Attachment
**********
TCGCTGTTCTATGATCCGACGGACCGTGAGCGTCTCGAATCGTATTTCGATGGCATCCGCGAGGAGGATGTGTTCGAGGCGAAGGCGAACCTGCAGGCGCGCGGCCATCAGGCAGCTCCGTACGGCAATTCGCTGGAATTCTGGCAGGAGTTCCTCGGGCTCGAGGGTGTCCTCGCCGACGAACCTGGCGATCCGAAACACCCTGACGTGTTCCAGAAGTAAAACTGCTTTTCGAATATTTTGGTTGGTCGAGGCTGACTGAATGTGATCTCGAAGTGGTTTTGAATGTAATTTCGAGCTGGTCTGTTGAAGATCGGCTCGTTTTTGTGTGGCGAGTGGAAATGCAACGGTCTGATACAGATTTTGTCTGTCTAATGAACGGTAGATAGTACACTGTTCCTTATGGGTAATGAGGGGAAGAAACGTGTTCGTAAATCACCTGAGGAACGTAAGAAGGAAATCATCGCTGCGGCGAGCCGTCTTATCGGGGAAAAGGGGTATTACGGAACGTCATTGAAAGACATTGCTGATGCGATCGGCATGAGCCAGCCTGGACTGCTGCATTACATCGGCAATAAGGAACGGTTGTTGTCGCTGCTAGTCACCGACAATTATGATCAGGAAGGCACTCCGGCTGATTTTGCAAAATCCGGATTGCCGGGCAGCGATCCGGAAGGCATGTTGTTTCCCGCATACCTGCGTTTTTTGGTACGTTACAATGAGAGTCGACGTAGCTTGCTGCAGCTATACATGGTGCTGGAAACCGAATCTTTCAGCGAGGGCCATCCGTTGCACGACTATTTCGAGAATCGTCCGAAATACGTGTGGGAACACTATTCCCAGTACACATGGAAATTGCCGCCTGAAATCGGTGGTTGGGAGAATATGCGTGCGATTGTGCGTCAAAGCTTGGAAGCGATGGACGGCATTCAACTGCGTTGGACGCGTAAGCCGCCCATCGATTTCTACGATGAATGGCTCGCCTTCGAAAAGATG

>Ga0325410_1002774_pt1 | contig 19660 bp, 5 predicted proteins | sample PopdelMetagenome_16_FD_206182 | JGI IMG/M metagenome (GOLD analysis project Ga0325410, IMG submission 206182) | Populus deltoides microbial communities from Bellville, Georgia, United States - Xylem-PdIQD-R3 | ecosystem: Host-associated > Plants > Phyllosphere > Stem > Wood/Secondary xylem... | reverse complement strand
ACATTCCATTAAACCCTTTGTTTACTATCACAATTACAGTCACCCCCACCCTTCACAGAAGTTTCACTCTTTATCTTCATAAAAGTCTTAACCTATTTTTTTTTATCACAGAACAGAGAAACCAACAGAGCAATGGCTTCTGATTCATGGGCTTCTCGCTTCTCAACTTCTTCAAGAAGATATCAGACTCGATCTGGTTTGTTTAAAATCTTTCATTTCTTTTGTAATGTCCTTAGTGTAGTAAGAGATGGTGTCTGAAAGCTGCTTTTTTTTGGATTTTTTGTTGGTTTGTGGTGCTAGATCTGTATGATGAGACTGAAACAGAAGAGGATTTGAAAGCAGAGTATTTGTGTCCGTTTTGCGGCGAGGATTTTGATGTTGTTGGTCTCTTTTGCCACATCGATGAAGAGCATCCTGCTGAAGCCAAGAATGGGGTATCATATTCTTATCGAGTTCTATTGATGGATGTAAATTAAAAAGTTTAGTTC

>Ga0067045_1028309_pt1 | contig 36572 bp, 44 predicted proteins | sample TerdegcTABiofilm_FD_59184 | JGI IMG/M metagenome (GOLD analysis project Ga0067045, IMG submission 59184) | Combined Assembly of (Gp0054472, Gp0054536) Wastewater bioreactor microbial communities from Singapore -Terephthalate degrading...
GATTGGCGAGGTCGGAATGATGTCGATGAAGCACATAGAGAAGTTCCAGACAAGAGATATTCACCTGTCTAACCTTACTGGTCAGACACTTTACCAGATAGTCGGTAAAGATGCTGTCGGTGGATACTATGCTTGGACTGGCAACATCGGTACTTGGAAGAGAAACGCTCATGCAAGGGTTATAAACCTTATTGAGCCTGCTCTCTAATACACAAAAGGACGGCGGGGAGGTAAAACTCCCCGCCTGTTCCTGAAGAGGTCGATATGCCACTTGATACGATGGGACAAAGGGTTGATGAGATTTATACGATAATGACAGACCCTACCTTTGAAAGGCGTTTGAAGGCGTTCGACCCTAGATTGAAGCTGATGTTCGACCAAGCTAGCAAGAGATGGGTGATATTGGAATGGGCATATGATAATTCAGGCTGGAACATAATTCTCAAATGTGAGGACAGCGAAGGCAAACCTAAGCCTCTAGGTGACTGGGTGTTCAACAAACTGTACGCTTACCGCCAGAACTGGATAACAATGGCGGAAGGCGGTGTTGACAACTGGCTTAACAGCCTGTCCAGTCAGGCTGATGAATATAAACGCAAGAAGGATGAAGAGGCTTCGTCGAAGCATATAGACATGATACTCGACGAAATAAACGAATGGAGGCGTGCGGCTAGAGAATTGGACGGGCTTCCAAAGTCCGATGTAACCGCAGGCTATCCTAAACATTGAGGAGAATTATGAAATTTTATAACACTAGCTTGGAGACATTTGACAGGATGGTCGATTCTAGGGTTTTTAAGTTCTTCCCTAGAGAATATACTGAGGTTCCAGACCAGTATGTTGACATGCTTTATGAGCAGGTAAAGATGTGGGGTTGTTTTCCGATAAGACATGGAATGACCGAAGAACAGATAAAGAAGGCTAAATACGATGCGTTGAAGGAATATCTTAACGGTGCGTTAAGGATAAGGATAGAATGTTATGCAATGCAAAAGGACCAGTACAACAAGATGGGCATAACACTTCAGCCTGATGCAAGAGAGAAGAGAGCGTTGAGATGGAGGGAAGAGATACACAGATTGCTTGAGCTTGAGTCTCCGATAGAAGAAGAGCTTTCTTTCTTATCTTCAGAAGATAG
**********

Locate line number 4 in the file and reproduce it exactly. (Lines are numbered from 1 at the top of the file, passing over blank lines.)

>Ga0067045_1028309_pt1 | contig 36572 bp, 44 predicted proteins | sample TerdegcTABiofilm_FD_59184 | JGI IMG/M metagenome (GOLD analysis project Ga0067045, IMG submission 59184) | Combined Assembly of (Gp0054472, Gp0054536) Wastewater bioreactor microbial communities from Singapore -Terephthalate degrading...